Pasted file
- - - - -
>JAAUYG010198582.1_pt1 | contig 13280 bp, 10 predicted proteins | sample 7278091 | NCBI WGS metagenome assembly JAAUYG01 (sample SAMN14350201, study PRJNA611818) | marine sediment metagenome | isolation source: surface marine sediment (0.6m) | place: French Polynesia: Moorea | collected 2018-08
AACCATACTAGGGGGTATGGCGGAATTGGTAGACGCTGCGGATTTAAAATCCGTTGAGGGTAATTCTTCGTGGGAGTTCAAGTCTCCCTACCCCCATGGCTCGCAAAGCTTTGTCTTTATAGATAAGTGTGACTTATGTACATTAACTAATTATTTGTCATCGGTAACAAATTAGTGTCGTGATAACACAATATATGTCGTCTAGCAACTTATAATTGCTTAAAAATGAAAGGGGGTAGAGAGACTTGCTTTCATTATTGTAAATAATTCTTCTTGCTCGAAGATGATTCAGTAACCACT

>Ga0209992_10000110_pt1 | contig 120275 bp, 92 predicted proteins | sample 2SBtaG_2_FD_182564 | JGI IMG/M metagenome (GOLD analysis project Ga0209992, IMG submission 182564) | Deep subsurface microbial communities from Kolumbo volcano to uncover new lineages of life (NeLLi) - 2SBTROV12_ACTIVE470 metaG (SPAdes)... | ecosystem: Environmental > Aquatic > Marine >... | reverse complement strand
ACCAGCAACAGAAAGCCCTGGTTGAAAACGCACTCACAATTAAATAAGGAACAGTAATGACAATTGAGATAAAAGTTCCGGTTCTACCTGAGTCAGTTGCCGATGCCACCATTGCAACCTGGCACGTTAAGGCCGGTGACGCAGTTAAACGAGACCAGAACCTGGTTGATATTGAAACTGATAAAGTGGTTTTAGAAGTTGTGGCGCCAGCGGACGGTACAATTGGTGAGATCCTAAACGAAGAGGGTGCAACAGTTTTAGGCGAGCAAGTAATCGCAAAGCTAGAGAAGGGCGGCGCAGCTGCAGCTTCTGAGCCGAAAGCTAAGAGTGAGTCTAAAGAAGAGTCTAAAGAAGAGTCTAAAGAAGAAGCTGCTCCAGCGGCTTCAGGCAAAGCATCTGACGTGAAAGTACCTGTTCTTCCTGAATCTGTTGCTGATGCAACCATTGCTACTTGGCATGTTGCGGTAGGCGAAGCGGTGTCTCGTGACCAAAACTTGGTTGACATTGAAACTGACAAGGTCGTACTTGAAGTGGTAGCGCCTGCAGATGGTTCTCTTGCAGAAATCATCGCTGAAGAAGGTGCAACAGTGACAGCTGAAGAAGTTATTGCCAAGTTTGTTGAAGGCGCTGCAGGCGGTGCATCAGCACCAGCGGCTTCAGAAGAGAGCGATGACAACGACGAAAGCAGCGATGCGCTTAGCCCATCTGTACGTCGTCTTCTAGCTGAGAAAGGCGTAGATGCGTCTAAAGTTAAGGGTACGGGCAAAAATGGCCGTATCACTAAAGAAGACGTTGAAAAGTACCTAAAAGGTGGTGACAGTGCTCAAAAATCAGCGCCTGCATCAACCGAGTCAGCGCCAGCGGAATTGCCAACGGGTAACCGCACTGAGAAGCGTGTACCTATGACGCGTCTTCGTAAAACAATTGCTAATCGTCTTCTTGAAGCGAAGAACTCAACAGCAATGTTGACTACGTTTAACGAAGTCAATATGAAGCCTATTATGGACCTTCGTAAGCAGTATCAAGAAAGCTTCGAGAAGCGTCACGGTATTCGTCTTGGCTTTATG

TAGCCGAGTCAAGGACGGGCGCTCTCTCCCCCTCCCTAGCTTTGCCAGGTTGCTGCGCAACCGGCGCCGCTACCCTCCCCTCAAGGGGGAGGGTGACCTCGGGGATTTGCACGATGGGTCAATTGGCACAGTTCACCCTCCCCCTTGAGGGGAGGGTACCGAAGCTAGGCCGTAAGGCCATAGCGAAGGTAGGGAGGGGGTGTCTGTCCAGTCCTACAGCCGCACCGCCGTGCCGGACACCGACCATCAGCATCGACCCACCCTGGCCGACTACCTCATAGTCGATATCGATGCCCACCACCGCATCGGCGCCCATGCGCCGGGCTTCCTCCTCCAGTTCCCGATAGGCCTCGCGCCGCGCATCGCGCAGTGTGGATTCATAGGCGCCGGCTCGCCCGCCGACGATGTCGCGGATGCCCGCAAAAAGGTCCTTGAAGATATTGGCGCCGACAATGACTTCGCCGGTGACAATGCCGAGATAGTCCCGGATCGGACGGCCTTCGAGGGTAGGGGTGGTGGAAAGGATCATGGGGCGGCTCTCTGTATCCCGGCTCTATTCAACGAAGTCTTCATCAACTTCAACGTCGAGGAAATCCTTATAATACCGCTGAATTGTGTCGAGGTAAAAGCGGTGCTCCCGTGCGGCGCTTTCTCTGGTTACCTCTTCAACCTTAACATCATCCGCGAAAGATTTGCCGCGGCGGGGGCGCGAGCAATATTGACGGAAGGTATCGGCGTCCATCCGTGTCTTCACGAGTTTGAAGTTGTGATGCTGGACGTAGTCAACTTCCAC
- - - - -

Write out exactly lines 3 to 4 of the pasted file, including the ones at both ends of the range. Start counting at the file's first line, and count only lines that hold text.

>Ga0209992_10000110_pt1 | contig 120275 bp, 92 predicted proteins | sample 2SBtaG_2_FD_182564 | JGI IMG/M metagenome (GOLD analysis project Ga0209992, IMG submission 182564) | Deep subsurface microbial communities from Kolumbo volcano to uncover new lineages of life (NeLLi) - 2SBTROV12_ACTIVE470 metaG (SPAdes)... | ecosystem: Environmental > Aquatic > Marine >... | reverse complement strand
ACCAGCAACAGAAAGCCCTGGTTGAAAACGCACTCACAATTAAATAAGGAACAGTAATGACAATTGAGATAAAAGTTCCGGTTCTACCTGAGTCAGTTGCCGATGCCACCATTGCAACCTGGCACGTTAAGGCCGGTGACGCAGTTAAACGAGACCAGAACCTGGTTGATATTGAAACTGATAAAGTGGTTTTAGAAGTTGTGGCGCCAGCGGACGGTACAATTGGTGAGATCCTAAACGAAGAGGGTGCAACAGTTTTAGGCGAGCAAGTAATCGCAAAGCTAGAGAAGGGCGGCGCAGCTGCAGCTTCTGAGCCGAAAGCTAAGAGTGAGTCTAAAGAAGAGTCTAAAGAAGAGTCTAAAGAAGAAGCTGCTCCAGCGGCTTCAGGCAAAGCATCTGACGTGAAAGTACCTGTTCTTCCTGAATCTGTTGCTGATGCAACCATTGCTACTTGGCATGTTGCGGTAGGCGAAGCGGTGTCTCGTGACCAAAACTTGGTTGACATTGAAACTGACAAGGTCGTACTTGAAGTGGTAGCGCCTGCAGATGGTTCTCTTGCAGAAATCATCGCTGAAGAAGGTGCAACAGTGACAGCTGAAGAAGTTATTGCCAAGTTTGTTGAAGGCGCTGCAGGCGGTGCATCAGCACCAGCGGCTTCAGAAGAGAGCGATGACAACGACGAAAGCAGCGATGCGCTTAGCCCATCTGTACGTCGTCTTCTAGCTGAGAAAGGCGTAGATGCGTCTAAAGTTAAGGGTACGGGCAAAAATGGCCGTATCACTAAAGAAGACGTTGAAAAGTACCTAAAAGGTGGTGACAGTGCTCAAAAATCAGCGCCTGCATCAACCGAGTCAGCGCCAGCGGAATTGCCAACGGGTAACCGCACTGAGAAGCGTGTACCTATGACGCGTCTTCGTAAAACAATTGCTAATCGTCTTCTTGAAGCGAAGAACTCAACAGCAATGTTGACTACGTTTAACGAAGTCAATATGAAGCCTATTATGGACCTTCGTAAGCAGTATCAAGAAAGCTTCGAGAAGCGTCACGGTATTCGTCTTGGCTTTATG